Commentaries[edit]

Of his commentaries, those which are extant are:

  • Commentary on the Data of Euclid. This work is written at a relatively advanced level as Theon tends to shorten Euclid's proofs rather than amplify them.[2]
  • Commentary on the Optics of Euclid. This elementary-level work is believed to consist of lecture notes compiled by a student of Theon.[2]
  • Commentary on the Almagest. Originally a commentary on all thir­teen books of Ptolemy's Almagest, but now missing book 11 and most of book 5. The commentary is a reworking of Theon's own lecture notes, and is useful chiefly for including information from lost works by writers such as Pappus.[1] It is also useful for Theon's account of the Greek method of operating with the sexagesimal system as it was applied to calculations.[2]
  • Great Commentary on Ptolemy's Handy Tables. This work partially survives. It originally consisted of 5 books, of which books 1–3 and the beginning of book 4 are extant. It describes how to use Ptolemy's tables and gives details on the reasoning behind the calculations.[1]
  • Little Commentary on Ptolemy's Handy Tables. This work survives complete. It consists of one book and is intended as a primer for students.[1] In this work Theon mentions that certain (unnamed) ancient astrologers believed that the precession of the equinoxes, rather than being a steady unending motion, instead reverses direction every 640 years, and that the last reversal had been in 158 BC.[12] Theon describes but did not endorse this theory. This idea inspired Thābit ibn Qurra in the 9th century to create the theory of trepidation to explain a variation which he (incorrectly) believed was affecting the rate of precession.[12]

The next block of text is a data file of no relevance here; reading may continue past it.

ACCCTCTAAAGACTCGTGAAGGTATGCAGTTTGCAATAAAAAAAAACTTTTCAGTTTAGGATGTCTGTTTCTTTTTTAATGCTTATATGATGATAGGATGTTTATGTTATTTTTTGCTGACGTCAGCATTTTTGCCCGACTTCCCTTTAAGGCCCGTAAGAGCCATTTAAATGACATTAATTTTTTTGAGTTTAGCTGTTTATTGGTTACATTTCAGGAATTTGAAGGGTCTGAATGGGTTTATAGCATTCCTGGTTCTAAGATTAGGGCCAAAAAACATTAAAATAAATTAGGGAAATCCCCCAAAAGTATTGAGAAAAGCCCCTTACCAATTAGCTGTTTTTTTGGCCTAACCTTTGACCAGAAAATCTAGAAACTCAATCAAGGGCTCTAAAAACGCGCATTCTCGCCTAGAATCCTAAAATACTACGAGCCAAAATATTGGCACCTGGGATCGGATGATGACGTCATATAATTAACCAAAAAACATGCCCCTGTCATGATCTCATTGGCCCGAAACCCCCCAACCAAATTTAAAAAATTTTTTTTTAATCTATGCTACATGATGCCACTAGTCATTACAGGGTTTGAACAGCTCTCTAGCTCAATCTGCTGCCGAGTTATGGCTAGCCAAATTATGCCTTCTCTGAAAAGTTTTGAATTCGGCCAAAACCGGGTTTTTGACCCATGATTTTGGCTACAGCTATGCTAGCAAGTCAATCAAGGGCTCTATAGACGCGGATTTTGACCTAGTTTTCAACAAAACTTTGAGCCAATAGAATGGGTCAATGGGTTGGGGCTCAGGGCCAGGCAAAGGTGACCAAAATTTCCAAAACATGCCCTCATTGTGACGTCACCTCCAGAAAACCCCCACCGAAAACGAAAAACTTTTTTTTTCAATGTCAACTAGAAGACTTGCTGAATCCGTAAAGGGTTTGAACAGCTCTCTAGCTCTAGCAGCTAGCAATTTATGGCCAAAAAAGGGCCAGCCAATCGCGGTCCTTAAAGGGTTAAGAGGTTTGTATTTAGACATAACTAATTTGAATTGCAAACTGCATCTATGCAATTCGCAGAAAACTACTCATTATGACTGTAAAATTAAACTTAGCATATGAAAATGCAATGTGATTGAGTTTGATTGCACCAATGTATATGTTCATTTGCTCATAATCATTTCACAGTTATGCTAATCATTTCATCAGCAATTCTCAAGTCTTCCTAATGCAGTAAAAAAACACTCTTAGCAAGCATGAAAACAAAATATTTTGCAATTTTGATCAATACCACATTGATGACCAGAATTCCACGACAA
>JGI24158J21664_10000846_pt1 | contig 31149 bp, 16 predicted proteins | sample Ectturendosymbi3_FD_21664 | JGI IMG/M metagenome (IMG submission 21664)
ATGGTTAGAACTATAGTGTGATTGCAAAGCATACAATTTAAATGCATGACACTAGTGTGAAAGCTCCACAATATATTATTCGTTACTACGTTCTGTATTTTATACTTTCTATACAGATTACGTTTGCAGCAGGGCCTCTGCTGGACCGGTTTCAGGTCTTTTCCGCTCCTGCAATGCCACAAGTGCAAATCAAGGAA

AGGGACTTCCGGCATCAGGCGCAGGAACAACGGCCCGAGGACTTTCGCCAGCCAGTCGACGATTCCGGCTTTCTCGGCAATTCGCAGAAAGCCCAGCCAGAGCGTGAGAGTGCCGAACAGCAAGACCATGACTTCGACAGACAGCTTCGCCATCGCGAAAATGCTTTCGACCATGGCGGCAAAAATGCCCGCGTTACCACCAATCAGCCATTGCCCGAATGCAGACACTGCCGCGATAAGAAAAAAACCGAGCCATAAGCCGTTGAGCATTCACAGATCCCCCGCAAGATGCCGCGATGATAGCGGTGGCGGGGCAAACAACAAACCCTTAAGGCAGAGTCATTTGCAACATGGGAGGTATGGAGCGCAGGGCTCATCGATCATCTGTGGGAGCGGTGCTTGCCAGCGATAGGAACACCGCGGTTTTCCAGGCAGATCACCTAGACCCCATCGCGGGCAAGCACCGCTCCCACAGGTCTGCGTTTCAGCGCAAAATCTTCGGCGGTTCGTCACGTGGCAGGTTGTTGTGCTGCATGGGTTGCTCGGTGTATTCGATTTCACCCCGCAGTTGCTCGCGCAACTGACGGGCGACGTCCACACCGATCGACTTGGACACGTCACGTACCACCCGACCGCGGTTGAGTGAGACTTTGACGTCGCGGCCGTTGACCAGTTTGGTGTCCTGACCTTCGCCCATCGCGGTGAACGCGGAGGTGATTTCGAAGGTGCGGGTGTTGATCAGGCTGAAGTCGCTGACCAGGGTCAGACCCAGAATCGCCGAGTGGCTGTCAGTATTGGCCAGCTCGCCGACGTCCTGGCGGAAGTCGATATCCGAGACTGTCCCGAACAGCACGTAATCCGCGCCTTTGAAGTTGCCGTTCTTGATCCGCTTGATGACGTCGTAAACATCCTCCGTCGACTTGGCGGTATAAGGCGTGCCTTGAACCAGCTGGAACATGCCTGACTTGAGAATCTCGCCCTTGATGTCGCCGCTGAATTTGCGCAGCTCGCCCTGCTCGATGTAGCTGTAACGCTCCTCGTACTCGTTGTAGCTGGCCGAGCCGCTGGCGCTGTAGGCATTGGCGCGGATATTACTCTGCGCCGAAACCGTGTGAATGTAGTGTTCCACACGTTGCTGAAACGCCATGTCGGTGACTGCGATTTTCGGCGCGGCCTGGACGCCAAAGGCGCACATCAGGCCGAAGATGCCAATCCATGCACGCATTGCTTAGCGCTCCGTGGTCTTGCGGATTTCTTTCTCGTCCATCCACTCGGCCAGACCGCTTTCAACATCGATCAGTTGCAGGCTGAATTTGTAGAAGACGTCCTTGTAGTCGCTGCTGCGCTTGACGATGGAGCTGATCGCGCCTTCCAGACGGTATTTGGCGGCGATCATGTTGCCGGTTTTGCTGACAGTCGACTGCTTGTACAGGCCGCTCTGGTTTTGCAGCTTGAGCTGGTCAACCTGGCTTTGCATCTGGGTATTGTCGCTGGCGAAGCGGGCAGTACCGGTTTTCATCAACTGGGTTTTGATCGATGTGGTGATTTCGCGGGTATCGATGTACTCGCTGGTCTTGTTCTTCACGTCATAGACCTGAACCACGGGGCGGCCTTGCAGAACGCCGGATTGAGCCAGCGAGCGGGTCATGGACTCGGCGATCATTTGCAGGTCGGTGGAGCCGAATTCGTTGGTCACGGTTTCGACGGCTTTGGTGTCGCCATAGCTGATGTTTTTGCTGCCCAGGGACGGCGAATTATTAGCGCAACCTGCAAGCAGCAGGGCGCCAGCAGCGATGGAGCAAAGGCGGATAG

• Commentary on Aratus. Some extant scholia on the Phaenomena of Aratus are attributed doubtfully to Theon.[5]

Original works[edit]

  • Treatise on the Astrolabe. Both the Suda and Arabic sources attribute to Theon a work on the astrolabe. This work has not survived, but it may have been the first ever treatise on the astrolabe, and it was important in transmitting Greek knowledge on this instrument to later ages. The extant treatises on the astrolabe by the 6th century Greek scholar John Philoponus and by the 7th century Syriac scholar Severus Sebokht draw heavily on Theon's work.[13]
  • Catoptrics. The authorship of this treatise, ascribed to Euclid, is disputed.[14] It has been argued that Theon wrote or compiled it.[2] The Catoptrics concerns the reflection of light and the formation of images by mirrors.[14]

Among Theon's lost works, the Suda mentions On Signs and Observation of Birds and the Sound of Crows; On the Rising of the Dog[-Star]; and On the Inundation of the Nile.[3]